Marriage and family ministry among Hispanic/Latino Catholics

In 1983 the bishops of the Unites States wrote a pastoral letter on Hispanic ministry titled “The Hispanic Presence: Challenge and Commitment.” The pastoral letter brought great joy to Hispanic Catholics as they heard the bishops say: “At this moment of grace we recognize the Hispanic community among us as a blessing from God.” The bishops went on to say that Hispanics exemplify and cherish values that are central to the service of the church and society, including a deep and reverential love for family life, where the entire extended family discovers its roots, its identity and its strength. Today this gift of family is shared by millions of Hispanic Catholics in more than 4,500 parishes where Hispanic ministry is present. In particular, the love of family makes itself quite visible through the countless Hispanic children of all ages present at Sunday liturgies in Spanish across the nation.

The strength of Hispanic marriages and families is rooted in a profoundly Catholic culture that can thrive even in the most difficult of situations. Data from the U.S. Census Bureau (July 2009) shows that out of the 10.5 million Hispanic families residing in the United States, 66 percent consist of a married couple and 41 percent of a married couple with children under age 18. On the same note, 69 percent of Hispanic children live with two married parents. These percentages are significantly higher than the median average for families as a whole in this country, which is 44 percent. However, this “success rate” should not be taken for granted. Hispanic couples and families are not immune to the many societal factors that erode marriage and family life today. Moreover, many Hispanic families have to face the direct impact of forced emigration from their native countries that leaves spouses and entire families divided by borders. They suffer further division under a broken immigration system that not only hinders their efforts for reunification, but also separates spouses, and children from their parents, due to deportations oftentimes done without regard for family life or human dignity.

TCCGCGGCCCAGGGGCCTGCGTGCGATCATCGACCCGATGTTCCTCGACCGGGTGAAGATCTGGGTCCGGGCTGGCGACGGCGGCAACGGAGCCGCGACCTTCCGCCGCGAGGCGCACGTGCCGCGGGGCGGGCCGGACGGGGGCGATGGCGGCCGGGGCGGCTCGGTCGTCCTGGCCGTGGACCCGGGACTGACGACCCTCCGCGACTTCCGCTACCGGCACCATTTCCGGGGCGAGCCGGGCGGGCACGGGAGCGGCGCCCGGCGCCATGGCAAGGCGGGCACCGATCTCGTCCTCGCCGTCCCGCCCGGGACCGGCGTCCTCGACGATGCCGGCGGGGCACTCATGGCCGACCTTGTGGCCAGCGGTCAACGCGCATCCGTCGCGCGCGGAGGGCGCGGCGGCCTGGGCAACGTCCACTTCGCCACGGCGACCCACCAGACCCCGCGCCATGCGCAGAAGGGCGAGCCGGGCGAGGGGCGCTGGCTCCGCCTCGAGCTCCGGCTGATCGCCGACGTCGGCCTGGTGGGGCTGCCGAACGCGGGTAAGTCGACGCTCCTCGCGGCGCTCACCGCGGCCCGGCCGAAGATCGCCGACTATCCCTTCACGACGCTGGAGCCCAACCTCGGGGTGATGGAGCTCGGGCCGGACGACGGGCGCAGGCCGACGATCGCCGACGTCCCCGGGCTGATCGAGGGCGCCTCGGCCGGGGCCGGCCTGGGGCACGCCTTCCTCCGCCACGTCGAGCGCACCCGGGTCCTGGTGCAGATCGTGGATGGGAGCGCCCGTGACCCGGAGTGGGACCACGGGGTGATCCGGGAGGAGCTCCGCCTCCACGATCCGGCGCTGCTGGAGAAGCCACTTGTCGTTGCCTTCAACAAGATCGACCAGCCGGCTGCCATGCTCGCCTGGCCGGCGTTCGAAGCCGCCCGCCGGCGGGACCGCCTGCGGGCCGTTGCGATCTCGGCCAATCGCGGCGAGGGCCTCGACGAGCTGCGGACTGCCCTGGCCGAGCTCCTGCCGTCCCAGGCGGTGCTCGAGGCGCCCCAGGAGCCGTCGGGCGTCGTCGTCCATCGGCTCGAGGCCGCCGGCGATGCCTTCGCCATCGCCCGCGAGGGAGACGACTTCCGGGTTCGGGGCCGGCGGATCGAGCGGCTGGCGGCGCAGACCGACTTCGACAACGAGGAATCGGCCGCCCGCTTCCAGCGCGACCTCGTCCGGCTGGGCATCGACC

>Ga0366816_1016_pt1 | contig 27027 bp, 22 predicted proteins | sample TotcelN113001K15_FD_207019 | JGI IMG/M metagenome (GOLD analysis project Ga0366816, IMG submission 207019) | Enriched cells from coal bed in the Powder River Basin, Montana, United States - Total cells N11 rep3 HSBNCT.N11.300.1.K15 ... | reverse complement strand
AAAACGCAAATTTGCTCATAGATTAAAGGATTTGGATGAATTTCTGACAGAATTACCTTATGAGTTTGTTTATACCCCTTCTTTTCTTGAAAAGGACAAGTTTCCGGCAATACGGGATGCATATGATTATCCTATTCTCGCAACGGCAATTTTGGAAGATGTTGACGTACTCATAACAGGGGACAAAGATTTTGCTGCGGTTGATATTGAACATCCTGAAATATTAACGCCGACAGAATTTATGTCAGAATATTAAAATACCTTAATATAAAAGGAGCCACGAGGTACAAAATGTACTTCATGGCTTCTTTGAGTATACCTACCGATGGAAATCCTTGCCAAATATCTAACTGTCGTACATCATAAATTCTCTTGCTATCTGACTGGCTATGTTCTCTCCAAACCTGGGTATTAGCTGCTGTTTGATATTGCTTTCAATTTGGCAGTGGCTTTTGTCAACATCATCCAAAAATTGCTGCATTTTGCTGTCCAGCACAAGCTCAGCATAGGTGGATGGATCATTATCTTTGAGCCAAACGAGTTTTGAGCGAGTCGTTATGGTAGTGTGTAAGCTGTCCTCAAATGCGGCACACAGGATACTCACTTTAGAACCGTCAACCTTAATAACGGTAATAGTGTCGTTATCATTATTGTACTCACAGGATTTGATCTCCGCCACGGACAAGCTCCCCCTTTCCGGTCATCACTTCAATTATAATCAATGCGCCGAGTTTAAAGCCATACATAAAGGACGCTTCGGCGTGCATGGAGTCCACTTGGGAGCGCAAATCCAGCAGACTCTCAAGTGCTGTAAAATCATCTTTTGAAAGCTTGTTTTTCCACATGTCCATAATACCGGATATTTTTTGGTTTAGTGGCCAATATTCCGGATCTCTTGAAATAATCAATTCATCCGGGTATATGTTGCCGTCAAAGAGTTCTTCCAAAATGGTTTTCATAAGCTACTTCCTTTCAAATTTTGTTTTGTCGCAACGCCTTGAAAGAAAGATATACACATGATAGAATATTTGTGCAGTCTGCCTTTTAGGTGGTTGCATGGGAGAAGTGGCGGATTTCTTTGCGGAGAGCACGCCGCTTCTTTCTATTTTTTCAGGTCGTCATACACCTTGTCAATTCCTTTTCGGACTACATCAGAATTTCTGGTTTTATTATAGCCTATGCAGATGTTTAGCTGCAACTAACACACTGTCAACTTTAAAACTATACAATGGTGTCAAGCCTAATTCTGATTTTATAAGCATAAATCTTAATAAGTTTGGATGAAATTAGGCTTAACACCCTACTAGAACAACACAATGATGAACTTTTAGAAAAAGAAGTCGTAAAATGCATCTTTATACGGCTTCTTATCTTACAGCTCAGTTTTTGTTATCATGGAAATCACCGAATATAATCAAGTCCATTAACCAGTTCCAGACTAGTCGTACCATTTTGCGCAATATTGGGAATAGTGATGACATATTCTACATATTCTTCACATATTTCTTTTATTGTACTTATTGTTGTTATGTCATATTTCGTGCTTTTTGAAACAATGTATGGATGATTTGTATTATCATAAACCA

The church can make the difference in keeping Hispanic marriages and families together. The support Hispanic couples find in their parishes and other faith-based communities can be the key to a solid marriage and a health family. Studies show that Hispanic families with strong ties to their faith community are more likely to achieve a higher level of education, as well as economic and social success.

How can the church provide a healthy environment and a sense of community for Hispanic couples and families growing up in culturally diverse parishes today and in the future? The answer to this question is not only found in what we do, but in who we are and how we interact with one another.

First, priests and lay ecclesial ministers need to become more aware and committed to the call to welcome Hispanics, embrace them and journey with them; leaving behind the “we-they” language and moving into the “all-of- us- together” language. We must make the church the home and the school of communion (Novo Millennio Ineunte. 43).

Second, what we do as Catholic ministers should be rooted in the double commitment we have to the message of Christ and to the people with whom we live and minister. This requires solid knowledge of Christ and his message, as well as interpersonal knowledge of Hispanic families in our parish, and the cultural, religious, social and economic context in which they live. Such knowledge is born from our efforts to be good listeners, sensitive and authentically interested in people’s needs, aspirations and ideas.

Third, ordained and lay ministers need to be effective communicators of the message of Christ among people who speak Spanish and have a particular culture and way of doing things. This includes understanding how Hispanic families make decisions, how they learn, how they organize and come together with other groups. Such awareness and commitment help us welcome and empower Hispanic/Latino parents to develop and exercise their leadership in the family and in society.

Let’s work hard to keep Hispanic/Latino families strong for years to come!

Marriage and family resources in Spanish can be found on www.portumatrimonio.org

Alejandro Aguilera-Titus is assistant director of the Secretariat for Cultural Diversity in the Church for the USCCB.

Catholic Review

Catholic Review

The Catholic Review is the official publication of the Archdiocese of Baltimore.